NOMINI HALL, VA.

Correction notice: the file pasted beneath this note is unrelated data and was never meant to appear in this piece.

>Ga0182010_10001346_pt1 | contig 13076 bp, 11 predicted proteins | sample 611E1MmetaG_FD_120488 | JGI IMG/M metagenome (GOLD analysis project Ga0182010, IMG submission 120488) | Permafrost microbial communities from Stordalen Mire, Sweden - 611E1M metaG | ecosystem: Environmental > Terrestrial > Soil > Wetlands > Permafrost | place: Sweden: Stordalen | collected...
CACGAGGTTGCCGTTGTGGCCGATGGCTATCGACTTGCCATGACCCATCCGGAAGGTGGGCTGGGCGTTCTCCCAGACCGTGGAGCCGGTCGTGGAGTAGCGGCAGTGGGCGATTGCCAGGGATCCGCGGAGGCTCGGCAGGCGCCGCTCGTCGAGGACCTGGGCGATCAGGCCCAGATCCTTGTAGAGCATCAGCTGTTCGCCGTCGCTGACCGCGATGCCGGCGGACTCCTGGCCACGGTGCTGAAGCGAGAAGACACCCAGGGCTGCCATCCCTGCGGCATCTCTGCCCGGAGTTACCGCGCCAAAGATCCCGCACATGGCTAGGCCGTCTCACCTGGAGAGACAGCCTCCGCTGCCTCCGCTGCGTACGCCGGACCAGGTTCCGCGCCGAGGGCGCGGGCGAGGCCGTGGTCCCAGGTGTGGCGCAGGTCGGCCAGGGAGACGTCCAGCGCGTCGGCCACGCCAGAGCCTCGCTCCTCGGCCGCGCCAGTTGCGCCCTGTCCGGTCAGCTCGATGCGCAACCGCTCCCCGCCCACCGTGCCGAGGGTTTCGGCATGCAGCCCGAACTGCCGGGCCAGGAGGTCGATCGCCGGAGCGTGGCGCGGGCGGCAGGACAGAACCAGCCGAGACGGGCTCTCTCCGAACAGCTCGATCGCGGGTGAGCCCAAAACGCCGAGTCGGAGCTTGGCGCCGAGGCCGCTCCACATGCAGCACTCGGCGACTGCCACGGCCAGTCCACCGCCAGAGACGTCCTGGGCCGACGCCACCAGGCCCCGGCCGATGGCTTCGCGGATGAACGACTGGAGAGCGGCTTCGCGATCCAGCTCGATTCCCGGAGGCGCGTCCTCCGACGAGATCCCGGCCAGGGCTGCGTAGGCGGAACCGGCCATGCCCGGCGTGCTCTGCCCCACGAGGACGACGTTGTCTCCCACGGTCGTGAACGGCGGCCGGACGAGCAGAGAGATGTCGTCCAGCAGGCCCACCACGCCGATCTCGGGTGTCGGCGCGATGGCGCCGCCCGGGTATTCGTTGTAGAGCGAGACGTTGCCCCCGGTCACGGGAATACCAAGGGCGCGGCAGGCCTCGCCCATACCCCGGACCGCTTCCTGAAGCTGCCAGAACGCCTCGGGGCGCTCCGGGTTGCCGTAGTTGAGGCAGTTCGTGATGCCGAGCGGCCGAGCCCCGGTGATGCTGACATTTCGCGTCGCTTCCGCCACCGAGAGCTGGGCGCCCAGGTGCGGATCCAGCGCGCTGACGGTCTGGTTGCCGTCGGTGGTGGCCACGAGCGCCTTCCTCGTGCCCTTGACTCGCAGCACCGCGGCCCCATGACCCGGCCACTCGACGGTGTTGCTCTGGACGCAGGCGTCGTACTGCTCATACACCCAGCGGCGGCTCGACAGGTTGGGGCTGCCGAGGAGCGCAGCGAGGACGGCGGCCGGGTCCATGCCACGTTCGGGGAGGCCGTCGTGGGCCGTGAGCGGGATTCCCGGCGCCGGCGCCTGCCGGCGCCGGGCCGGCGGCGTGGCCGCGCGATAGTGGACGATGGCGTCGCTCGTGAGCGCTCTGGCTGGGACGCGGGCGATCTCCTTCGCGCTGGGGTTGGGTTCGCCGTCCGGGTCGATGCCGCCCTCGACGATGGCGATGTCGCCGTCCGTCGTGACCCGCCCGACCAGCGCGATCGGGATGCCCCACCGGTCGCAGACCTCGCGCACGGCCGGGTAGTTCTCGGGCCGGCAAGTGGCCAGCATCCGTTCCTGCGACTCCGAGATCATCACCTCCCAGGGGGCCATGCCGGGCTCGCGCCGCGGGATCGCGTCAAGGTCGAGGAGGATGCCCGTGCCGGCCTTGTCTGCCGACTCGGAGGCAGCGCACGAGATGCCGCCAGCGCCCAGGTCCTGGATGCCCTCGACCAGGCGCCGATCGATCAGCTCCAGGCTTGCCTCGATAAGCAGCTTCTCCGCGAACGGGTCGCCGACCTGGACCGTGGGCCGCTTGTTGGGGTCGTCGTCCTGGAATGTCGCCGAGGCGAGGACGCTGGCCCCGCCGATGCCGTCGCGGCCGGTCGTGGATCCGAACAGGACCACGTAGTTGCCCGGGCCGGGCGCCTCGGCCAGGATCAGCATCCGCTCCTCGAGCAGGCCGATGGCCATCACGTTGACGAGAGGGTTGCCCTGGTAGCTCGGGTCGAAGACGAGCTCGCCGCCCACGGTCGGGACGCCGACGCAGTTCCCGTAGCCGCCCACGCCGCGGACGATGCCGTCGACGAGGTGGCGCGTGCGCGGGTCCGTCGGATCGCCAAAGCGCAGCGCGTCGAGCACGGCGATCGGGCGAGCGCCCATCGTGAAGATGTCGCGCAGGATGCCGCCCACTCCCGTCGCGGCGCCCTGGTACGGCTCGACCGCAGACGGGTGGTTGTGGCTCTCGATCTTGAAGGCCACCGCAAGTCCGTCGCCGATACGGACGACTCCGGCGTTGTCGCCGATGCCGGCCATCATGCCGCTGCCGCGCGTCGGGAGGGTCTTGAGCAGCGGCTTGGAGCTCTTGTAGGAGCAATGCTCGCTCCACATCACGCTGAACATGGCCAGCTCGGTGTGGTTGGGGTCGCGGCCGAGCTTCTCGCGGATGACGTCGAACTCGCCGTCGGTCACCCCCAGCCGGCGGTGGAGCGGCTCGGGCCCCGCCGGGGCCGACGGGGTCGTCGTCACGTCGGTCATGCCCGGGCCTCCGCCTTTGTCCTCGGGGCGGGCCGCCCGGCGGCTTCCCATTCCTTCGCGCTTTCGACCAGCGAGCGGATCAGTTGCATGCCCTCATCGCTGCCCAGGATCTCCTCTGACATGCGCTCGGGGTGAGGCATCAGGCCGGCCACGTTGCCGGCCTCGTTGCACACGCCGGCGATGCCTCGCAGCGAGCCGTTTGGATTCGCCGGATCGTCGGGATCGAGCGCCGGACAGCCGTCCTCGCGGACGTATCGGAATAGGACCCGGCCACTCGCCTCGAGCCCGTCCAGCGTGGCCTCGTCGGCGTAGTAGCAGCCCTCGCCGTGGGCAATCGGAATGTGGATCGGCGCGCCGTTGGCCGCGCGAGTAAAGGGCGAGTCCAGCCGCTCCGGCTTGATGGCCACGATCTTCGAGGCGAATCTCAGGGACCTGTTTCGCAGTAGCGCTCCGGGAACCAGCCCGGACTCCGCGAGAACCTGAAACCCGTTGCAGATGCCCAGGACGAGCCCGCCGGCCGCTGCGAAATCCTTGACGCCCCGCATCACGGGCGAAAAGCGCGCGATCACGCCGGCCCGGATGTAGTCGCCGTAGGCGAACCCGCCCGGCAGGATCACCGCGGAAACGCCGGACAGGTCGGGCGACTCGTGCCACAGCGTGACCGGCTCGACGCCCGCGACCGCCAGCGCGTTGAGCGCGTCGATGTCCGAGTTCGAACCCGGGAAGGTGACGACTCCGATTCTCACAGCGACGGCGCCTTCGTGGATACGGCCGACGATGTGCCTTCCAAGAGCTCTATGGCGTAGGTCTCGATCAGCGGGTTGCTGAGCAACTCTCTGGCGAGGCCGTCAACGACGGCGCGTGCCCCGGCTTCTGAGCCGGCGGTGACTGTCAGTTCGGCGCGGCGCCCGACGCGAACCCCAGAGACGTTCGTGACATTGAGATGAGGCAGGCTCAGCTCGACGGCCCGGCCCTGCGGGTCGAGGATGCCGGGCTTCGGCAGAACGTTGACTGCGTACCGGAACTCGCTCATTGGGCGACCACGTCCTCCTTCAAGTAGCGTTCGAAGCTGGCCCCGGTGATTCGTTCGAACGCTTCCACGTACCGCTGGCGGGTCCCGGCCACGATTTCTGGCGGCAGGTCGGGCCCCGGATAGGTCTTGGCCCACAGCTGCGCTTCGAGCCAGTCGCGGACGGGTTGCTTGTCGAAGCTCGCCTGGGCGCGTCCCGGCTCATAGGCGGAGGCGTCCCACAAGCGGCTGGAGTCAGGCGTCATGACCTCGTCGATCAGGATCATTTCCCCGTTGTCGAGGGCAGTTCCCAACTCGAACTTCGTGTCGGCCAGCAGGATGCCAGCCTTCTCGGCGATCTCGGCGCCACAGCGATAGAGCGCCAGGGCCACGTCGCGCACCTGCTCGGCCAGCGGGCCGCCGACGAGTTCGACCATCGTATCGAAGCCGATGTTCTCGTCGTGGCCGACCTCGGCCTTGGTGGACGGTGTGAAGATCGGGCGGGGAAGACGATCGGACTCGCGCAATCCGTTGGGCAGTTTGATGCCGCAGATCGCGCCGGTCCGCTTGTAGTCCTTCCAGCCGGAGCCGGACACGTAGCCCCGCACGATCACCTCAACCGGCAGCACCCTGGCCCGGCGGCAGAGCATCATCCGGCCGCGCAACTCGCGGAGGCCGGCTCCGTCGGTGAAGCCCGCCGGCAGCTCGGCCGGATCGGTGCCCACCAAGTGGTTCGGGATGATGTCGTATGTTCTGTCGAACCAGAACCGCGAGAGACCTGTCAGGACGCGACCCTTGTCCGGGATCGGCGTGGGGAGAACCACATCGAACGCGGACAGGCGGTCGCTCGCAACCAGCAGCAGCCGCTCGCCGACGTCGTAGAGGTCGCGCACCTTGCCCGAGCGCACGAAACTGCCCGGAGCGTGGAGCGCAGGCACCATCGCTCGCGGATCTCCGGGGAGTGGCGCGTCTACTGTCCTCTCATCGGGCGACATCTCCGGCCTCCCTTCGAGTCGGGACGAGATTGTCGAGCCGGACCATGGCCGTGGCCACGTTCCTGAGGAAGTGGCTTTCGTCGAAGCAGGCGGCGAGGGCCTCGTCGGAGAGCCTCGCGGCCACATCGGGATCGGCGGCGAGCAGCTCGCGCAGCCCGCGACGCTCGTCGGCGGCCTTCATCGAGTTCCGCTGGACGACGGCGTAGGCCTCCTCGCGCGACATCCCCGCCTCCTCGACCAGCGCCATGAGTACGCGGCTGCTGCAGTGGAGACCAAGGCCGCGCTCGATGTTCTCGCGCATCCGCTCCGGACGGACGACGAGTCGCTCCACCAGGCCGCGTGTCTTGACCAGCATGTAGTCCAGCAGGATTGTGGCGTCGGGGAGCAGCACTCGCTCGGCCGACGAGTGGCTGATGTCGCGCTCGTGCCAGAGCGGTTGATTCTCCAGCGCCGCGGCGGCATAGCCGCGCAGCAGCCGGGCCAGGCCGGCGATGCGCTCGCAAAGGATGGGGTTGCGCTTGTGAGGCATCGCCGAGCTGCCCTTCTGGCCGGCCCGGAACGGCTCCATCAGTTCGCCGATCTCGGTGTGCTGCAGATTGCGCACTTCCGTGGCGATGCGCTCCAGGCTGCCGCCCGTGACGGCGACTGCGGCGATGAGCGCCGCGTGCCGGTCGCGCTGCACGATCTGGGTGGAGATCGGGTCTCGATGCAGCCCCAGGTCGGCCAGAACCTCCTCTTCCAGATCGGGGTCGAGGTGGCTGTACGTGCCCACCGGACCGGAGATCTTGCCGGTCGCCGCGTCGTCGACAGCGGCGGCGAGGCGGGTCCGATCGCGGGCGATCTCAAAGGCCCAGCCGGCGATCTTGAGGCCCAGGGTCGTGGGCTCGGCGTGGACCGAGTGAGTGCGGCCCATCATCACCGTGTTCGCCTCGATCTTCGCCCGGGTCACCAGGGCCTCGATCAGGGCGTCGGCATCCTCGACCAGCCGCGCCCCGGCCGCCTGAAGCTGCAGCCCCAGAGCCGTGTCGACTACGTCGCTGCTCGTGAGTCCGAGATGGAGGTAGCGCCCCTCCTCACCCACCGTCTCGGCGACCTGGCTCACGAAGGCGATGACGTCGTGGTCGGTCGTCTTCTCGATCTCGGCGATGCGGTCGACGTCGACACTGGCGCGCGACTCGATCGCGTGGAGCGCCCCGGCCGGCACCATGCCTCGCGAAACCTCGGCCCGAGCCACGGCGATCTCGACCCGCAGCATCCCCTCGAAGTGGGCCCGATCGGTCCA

While Americans honor the 200th anniversary of the Bill of Rights enshrining cherished freedoms, people in this rural corner of Virginia are marking the bicentennial of another historic but obscure blow for liberty.Two hundred years ago, in August of 1791, wealthy Virginian Robert Carter III began freeing more than 500 slaves from his 18 plantations - to the shock and anger of his landed peers - in the largest private emancipation in US history. It took place about 100 miles southeast of Washington, D.C., in what was to become the heart of the breakaway Southern Confederacy - more than 71 years before Abraham Lincoln's Emancipation Proclamation freed America's slaves by law in the midst of the US Civil War. Yet the action by the Virginia-born, London-schooled Carter, heir to a family plantation and shipping fortune, has gone virtually unnoticed except by specialized historians. There had never been a celebration of his good deed until recently when about 1,500 people of both races gathered in a pasture that is the site of Old Quarters Cemetery on Nomini Hall estate - one of Carter's 10 plantations - to honor Carter and the slaves he freed. The crowd gathered around a stage made from a large flatbed truck for a "Celebration of Freedom" and listened to to Gospel singers, historians, and preachers discuss Carter and his bold decision in moving terms. Carter's emancipation decision was apparently motivated by a troubled conscience over the keeping of slaves to work his 60,000 acres as well as by deep religious beliefs. But the act was stunning in a day when slaves were counted as valuable property. The first public celebration of Carter's emancipation was a combination of religious and historical pageantry.